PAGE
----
When you are implementing your Microsoft Azure Design like a HUB-Spoke model you have to deal with security of your Azure environment (Virtual Datacenter). One of them are Network Security Groups to protect your Virtual networks and make communication between Azure subnets possible in a Secure Azure Virtual Datacenter.
You really have to plan your Azure Virtual networks and implement it by Architectural Design. Now I’m writing about Azure Network Security Groups which is important, but there are more items to deal with like :
- Naming Conventions in your Azure Virtual Datacenter
- Azure Subscriptions ( who is Owner, Contributor, or Reader? )
- Azure Regions ( Where is my Datacenter in the world? )
- Azure VNET and Sub-Nets ( IP-addresses )
- Security of your Virtual Networks ( Traffic filtering, Routing )
- Azure Connectivity ( VNET Peering between Azure Subscriptions, VPN Gateway )
- Permissions (RBAC)
- Azure Policy ( Working with Blue prints )
How to Manage Microsoft Azure Network Security Groups (NSG) ?
IMPORTANT: Before you start with Azure Network Security Groups, test every ARM JSON Script first in your Dev-Test Azure Subscription before you do production. Talk with your Cloud Administrators, because when you implement Infrastructure as Code (IaC) and work with ARM Templates you can delete manual settings in NSG’s for example, which will give you troubles like no protocol communication between subnets.
When you start new in Microsoft Azure, It’s easy to make your Azure security baseline for all of your Network Security Groups (NSG’s) by Azure Resource Manager (ARM) templates.
When you have a Microsoft Azure HUB-Spoke model with for example four Azure Subscriptions and a lot of Azure Virtual Networks – Subnets, you got a lot of NSG’s to manage and you don’t want to manage those manually. So there are different ways to manage Azure Network Security Groups via ARM Templates. For example :
Here you saw a standard Virtual Machine Deployment, but you can add of course all of your Azure Resource Manager templates here including your NSG Base Line template. In this way your deployments are documented ( Scripts).
Another awesome solution is Microsoft Azure DevOps for your Deployments in Azure.
Azure DevOps Services is a cloud service for collaborating on code development. It provides an integrated set of features that you access through your web browser or IDE client. The features are included, as follows:
- Git repositories for source control of your code
- Build and release services to support continuous integration and delivery of your apps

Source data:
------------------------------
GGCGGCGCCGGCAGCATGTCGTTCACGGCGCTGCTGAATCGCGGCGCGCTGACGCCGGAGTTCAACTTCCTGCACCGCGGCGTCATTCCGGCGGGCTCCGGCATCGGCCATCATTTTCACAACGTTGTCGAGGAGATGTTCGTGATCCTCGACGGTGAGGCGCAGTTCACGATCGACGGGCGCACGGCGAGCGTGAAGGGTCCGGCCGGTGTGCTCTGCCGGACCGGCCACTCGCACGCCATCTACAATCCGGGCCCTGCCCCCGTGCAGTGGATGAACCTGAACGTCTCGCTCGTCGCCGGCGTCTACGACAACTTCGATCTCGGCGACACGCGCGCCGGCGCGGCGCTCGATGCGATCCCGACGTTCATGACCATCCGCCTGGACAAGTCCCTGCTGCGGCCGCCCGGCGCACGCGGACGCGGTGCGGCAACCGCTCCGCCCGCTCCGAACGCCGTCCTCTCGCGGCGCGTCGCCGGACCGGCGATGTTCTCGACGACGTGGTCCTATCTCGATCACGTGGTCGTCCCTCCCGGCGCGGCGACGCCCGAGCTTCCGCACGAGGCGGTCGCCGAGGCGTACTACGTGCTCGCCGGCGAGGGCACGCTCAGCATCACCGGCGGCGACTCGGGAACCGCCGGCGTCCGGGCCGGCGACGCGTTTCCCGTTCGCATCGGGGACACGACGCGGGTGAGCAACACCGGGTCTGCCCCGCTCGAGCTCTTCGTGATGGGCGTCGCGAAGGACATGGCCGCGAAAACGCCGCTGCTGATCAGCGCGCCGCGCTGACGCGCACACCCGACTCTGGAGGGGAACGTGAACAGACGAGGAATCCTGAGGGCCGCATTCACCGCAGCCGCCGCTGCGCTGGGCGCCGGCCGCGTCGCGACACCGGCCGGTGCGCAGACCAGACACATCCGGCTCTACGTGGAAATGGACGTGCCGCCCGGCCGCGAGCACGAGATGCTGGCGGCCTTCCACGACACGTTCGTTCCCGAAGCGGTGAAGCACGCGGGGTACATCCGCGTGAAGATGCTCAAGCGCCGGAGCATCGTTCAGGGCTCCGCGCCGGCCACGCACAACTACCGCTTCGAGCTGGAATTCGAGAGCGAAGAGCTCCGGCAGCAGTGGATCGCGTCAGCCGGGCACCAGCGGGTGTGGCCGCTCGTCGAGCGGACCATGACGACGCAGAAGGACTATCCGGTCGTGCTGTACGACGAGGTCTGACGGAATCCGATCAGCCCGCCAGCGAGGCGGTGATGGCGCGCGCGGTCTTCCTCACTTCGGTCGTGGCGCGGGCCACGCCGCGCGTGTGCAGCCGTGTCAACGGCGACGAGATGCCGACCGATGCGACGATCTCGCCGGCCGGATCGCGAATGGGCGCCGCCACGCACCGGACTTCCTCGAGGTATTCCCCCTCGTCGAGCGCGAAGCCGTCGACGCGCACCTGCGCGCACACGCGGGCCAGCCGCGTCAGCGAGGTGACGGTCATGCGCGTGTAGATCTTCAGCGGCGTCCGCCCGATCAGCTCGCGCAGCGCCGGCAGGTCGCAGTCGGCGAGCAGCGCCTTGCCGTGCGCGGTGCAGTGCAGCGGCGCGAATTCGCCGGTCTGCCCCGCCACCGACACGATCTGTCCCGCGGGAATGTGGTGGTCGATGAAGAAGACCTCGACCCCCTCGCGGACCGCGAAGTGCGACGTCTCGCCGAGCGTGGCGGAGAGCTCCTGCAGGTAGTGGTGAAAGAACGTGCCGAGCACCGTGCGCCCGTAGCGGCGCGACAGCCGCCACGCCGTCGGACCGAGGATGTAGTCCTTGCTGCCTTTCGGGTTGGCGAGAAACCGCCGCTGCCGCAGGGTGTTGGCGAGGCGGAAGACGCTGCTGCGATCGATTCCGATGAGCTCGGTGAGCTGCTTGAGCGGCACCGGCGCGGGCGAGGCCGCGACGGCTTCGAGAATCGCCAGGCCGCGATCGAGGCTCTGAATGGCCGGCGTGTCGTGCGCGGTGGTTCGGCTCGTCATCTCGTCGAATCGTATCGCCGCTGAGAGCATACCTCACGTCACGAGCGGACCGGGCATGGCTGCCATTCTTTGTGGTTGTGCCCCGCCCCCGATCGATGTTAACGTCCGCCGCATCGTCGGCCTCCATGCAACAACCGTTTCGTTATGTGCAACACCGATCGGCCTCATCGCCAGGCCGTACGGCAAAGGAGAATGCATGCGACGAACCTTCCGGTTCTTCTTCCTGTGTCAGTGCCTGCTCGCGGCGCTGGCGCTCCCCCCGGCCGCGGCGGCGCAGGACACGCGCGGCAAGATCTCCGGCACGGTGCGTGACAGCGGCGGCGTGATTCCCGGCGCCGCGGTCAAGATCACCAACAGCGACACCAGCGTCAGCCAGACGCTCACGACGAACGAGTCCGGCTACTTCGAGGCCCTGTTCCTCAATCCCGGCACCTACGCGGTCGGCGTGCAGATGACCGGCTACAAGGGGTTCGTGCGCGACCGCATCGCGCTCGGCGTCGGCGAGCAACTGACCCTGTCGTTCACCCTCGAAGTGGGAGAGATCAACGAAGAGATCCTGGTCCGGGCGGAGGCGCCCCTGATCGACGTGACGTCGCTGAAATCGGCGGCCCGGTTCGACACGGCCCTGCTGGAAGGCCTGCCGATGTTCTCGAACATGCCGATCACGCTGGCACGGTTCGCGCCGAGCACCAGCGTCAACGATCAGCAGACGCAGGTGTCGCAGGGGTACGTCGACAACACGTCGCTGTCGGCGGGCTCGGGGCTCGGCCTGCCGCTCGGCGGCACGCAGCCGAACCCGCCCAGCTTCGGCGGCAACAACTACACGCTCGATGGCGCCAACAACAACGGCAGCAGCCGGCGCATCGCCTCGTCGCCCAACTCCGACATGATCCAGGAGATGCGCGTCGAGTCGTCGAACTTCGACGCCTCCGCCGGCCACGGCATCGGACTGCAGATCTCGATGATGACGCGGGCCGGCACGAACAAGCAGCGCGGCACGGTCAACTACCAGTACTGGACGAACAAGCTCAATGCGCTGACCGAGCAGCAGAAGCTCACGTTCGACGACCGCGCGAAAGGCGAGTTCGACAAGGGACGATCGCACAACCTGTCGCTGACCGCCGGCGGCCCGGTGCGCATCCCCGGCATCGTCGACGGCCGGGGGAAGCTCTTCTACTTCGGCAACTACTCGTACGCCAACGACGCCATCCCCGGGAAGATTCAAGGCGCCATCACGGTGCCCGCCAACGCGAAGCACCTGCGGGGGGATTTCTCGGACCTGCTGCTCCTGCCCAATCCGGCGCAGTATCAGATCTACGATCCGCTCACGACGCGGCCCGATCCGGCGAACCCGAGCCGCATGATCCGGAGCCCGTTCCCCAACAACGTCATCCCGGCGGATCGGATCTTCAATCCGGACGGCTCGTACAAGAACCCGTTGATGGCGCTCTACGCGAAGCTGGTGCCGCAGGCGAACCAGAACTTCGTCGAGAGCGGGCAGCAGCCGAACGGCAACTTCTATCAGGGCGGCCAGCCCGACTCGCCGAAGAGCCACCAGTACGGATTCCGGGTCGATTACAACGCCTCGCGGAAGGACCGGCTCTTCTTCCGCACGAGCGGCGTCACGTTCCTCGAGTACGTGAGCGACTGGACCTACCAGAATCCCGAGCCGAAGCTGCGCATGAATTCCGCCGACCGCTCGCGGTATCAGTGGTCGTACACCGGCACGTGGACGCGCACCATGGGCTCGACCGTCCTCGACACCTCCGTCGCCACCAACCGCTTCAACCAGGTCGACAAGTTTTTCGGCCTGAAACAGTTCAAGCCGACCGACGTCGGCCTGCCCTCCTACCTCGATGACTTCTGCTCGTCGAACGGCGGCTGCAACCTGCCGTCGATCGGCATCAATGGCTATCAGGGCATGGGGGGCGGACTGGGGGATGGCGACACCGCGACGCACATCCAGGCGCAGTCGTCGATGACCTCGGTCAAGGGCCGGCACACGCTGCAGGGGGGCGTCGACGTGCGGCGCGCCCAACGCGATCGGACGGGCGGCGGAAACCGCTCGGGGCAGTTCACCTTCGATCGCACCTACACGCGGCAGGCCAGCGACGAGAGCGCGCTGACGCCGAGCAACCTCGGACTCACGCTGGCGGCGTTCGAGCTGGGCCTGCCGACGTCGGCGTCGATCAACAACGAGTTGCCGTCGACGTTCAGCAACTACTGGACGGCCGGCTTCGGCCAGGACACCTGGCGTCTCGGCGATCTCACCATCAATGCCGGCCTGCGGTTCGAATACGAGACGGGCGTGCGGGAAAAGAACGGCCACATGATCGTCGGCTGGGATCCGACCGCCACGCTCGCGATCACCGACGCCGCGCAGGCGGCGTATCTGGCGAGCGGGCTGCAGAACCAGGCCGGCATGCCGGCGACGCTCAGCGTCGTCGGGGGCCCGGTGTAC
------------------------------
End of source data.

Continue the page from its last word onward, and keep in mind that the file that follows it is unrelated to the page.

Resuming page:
- Agile tools to support planning and tracking your work, code defects, and issues using Kanban and Scrum methods
- Many tools to test your apps, including manual/exploratory testing, load testing, and continuous testing
- Highly customizable dashboards for sharing progress and trends
- Built-in wiki for sharing information with your team
The Azure DevOps ecosystem also provides support for adding extensions and integrating with other popular services, such as: Campfire, Slack, Trello, UserVoice, and more, and developing your own custom extensions.
Choose Azure DevOps Services when you want the following results:
- Quick set up
- Maintenance-free operations
- Easy collaboration across domains
- Elastic scale
- Rock-solid security
You’ll also have access to cloud load testing, cloud build servers, and application insights.
Azure DevOps Repo for your Templates
From here you can make your Infrastructure as Code (IaC) Pipelines together with your Cloud Administrator Team 😉
When you have your Azure DevOps Private Repository in place and you like to work with Visual Studio for example, you can connect to your Repo and Check-in your NSG ARM Script but Deploy with Visual Studio to your Azure Virtual Datacenter.
Here you can download Microsoft Visual Studio Community Edition
And there is Microsoft Open Source Visual Studio Code
Microsoft Visual Studio Code work with Extensions :
So you see there are enough ways to deploy ARM Templates and this is not all, because you can also use Azure Cloudshell for example or other CLI command-line interfaces. But now we want to set the NSG Baseline for our Azure Subscription. A good start is to see the possibilities in the JSON scripting for Network Security Groups.
Here you find the settings and explanation of Azure Components.
For Microsoft Azure NSG Template :
Azure NSG Baseline Template
To create a Microsoft.Network/networkSecurityGroups resource, add the following JSON to the resources section of your template.
The Microsoft Azure Quick Create Templates on Github can help you to make your own NSG Template for example.
“description”: “Allow RDP”,
By Default is Internet available in a NSG ! So here you see that Internet is not allowed only the AzureCloud West Europe resources because some Azure SDK Component work via ” Public internet” ( Microsoft IP-Addresses).
(RDP protocol is marked and not set in this example for Security reasons)
You really have to implement Azure Security by Design, make your Base-line with ARM Templates in a Private Repo for your Azure Network Security Groups with the Correct RBAC Configuration for your Cloud Administrator Team. Don’t make them manually and do settings manually when you have a lot of NSG’s ! Versions of your ARM templates are documented in your Repository 😉
Test Always first in a Dev-Test Azure Subscription or in Azure DevOps with a Test plan before you implement in Production.